The sponsors of the Russian “troll factory” that meddled in the 2016 U.S. presidential campaign have launched a new American website ahead of the U.S. midterm election in November. A Russian oligarch has links to Maryland’s election services. Russian bots and trolls are deploying increasingly sophisticated, targeted tools. And a new indictment suggests the Kremlin itself was behind previous hacking efforts in support of Donald Trump. As the U.S. leader prepares to meet Russian President Vladimir Putin in Helsinki on Monday, many Americans are wondering: Is the Kremlin trying yet again to derail a U.S. election? While U.S. intelligence officials call it a top concern, they haven’t uncovered a clear, coordinated Russian plot to mess with the campaign. At least so far. It could be that Russian disruptors are waiting until the primaries are over in September and the races become more straightforward – or it could be they are waiting until the U.S. presidential vote in 2020, which matters more for U.S. foreign policy. In the meantime, an array of bots, trolls and sites like USAReally appear to be testing the waters.
National: Trump’s meeting with Putin a pivotal moment for effort to deter Russian cyberattacks | The Washington Post
President Trump’s meeting today with Russian President Vladimir Putin is a pivotal moment for his administration’s efforts to deter future election interference efforts by Moscow and other sophisticated actors. Trump entered his meeting with Putin in Helsinki armed with the sweeping indictment of 12 Russian intelligence officers in connection with the hack on the Democratic Party in 2016, which drew the clearest connection to date between the election cyberattacks and the Kremlin. The intelligence community’s attribution of the attack to Russia — and now, the indictments of specific individuals involved — can be powerful parts of a country’s deterrence strategy. But experts say they could be far less effective if the president doesn’t back up their conclusions. “Trump’s reluctance to admit that the Russians did wrong tends to put a top limit on the kind of retaliation that Russia can expect from a repeat of 2016,” said Martin Libicki, chair of cybersecurity studies at the U.S. Naval Academy. Anything less than a strong demand that Putin back off will likely dull the effects of not just the “naming and shaming” approach the intelligence community has taken but also sanctions, indictments and other punitive measures the administration and Congress have levied.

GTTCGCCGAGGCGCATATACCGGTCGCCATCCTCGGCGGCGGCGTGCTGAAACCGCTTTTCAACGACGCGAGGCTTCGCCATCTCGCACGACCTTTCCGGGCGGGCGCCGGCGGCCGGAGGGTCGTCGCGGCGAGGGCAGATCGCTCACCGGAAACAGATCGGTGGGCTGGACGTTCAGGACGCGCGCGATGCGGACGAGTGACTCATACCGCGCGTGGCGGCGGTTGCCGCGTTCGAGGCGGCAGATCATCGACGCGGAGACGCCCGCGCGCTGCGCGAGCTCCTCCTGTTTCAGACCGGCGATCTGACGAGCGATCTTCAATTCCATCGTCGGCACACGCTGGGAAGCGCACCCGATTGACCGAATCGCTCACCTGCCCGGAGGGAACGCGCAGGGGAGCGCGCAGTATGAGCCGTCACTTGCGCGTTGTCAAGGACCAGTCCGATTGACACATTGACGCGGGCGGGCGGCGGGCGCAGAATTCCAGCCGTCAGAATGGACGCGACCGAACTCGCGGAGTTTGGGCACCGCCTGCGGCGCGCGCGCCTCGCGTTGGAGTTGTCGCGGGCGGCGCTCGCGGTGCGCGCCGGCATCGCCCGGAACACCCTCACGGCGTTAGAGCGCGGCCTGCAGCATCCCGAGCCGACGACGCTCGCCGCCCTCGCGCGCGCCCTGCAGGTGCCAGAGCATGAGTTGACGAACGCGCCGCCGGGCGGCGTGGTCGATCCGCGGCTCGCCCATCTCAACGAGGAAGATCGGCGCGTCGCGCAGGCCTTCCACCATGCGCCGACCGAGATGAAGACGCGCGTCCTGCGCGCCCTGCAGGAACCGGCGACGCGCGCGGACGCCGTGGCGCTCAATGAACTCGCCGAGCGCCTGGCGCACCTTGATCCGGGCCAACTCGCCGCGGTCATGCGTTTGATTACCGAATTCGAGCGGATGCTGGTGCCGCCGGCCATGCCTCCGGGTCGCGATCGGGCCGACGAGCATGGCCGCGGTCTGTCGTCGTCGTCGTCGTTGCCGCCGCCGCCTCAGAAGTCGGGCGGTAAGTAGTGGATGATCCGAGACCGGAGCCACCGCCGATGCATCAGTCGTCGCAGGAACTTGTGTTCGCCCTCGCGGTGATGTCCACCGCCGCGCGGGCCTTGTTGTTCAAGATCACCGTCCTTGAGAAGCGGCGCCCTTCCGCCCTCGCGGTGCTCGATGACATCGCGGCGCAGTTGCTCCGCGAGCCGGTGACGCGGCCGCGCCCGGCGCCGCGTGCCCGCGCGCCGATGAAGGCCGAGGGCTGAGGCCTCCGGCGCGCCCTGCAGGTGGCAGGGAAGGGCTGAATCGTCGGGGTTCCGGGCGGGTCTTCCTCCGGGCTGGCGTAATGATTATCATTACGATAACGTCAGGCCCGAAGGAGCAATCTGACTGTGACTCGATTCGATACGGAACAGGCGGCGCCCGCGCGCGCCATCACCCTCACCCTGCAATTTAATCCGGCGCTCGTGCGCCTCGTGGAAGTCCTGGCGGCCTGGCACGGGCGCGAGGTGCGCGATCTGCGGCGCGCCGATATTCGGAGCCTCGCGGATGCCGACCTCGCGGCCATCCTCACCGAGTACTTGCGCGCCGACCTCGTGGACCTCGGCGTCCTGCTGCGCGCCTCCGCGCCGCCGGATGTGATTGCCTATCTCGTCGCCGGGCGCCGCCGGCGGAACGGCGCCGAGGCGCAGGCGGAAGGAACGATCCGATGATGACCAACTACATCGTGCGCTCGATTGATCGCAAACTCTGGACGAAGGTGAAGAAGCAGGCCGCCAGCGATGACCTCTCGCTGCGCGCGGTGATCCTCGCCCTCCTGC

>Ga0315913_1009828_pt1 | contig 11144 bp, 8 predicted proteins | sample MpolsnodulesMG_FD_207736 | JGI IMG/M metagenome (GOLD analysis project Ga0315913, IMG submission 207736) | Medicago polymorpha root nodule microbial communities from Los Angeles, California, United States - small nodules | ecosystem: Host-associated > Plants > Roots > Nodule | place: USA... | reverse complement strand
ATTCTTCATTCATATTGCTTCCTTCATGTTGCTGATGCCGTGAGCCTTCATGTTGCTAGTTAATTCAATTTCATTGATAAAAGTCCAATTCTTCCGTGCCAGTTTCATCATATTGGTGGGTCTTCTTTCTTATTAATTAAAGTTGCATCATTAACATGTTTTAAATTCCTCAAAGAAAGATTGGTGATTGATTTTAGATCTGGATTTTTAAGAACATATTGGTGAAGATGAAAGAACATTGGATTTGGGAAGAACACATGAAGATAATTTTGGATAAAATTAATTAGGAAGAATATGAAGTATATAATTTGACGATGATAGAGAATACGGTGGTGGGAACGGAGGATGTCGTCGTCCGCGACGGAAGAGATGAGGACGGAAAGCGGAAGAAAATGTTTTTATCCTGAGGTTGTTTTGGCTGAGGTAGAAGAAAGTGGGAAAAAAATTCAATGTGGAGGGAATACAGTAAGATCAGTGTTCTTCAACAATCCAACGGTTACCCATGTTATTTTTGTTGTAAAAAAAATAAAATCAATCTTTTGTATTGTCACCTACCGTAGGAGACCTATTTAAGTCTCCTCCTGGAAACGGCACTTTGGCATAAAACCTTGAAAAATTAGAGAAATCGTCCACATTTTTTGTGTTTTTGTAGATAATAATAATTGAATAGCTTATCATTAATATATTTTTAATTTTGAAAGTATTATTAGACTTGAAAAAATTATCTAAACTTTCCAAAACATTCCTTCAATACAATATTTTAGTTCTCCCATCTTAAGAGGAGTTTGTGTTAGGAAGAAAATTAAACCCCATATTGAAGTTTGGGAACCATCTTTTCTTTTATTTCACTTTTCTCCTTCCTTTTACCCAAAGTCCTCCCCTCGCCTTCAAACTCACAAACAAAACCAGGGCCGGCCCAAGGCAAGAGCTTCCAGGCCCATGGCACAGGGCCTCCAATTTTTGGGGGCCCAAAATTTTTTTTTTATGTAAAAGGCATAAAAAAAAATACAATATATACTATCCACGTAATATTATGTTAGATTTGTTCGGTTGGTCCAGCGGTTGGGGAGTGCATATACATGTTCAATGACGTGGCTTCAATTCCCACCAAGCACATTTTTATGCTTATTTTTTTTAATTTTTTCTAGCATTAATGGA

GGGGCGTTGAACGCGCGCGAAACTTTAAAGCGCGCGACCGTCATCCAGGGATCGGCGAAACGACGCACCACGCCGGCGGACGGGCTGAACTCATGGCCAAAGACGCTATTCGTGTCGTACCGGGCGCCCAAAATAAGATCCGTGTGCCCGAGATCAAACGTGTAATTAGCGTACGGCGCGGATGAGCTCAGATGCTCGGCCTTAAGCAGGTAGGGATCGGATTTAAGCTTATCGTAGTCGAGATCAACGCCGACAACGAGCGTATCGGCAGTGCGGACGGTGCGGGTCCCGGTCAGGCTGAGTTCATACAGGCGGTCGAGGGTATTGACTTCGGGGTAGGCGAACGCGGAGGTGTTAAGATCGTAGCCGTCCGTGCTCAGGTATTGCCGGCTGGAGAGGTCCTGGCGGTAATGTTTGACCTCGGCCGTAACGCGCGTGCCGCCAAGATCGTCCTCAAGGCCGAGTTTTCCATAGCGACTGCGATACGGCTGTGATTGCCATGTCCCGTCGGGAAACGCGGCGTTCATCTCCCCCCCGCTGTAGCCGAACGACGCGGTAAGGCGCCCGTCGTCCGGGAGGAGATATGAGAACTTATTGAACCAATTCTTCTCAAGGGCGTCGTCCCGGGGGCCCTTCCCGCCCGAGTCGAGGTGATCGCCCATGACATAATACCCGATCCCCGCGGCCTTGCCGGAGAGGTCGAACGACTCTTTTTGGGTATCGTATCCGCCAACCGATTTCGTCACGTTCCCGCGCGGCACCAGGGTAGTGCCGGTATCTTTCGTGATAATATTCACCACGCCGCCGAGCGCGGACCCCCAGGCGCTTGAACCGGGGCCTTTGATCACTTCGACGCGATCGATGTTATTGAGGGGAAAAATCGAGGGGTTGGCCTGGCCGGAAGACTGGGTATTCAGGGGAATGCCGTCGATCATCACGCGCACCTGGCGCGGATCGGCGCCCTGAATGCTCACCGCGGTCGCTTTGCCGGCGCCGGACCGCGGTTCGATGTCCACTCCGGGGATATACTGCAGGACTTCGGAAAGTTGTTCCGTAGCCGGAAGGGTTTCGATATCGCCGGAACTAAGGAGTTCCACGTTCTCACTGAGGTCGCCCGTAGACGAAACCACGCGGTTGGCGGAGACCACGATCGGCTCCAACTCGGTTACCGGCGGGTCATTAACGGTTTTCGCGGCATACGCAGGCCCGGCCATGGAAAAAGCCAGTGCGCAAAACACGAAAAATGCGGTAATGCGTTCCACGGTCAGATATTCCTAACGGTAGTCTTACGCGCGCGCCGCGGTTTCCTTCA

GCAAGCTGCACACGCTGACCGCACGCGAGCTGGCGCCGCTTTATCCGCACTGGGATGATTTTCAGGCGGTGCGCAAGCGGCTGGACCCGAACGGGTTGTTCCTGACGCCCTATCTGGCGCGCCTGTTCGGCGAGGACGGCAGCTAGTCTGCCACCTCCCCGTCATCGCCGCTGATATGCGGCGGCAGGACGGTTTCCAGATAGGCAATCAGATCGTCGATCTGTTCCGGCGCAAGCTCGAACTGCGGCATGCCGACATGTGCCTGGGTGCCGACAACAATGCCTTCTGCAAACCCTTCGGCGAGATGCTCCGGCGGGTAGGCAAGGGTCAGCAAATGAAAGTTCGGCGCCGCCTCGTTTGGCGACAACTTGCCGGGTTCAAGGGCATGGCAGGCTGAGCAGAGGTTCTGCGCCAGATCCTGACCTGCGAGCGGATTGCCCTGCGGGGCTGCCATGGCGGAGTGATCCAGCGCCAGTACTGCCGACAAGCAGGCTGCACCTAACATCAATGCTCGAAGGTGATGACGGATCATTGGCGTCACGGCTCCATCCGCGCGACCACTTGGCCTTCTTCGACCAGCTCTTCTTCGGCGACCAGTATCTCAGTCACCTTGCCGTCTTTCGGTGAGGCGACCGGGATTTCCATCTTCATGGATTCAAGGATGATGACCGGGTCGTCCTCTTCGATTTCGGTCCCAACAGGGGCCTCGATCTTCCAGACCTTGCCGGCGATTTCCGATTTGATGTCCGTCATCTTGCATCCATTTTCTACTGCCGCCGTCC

Dominion Voting Systems (“Dominion Voting”) announces that it has been acquired by its management team and Staple Street Capital, a leading New York-based, middle-market private equity firm. Dominion Voting is a top provider of election tabulation solutions to government customers. The company’s scalable and customizable platform holds industry-leading certifications and provides accessibility and efficiency at the state and local levels. Dominion Voting CEO and President John Poulos said, “Our senior management team is extremely pleased to partner with Staple Street Capital, which has a proven track record of successfully investing in growing mid-size businesses. Given the opportunities on our horizon, this is the ideal time for us to add financial resources and an experienced strategic partner to help us meet market demand, better serve customers and invest in evolving security initiatives.”
Editorials: Russia election hacking: Mueller’s latest indictment suggests it could be even more damaging next time. | Lawrence Norden/Slate
Much of the analysis following special counsel Robert Mueller’s Friday indictment of 12 Russian intelligence officers has focused on their alleged conspiracy to hack into Clinton campaign and Democratic Party computers and email systems during the 2016 election, and on questions about coordination between then-candidate Donald Trump’s campaign and the Russian infiltrators. But the indictment also included new revelations about the extent of Russia’s attacks on our election systems in 2016—and those details provide a warning that we need to get serious about preparing for even more damaging attacks in this year’s midterms. The latest indictment alleges that Russian intelligence officers hacked into the website of a yet-unidentified state board of elections. Among other new information, it alleges Russia used that hack to steal information related to 500,000 voters.
Editorials: Brett Kavanaugh, Who Has Ruled Against Campaign Finance Regulations, Could Bring an Avalanche of Big Money to Elections | Lee Fang/The Intercept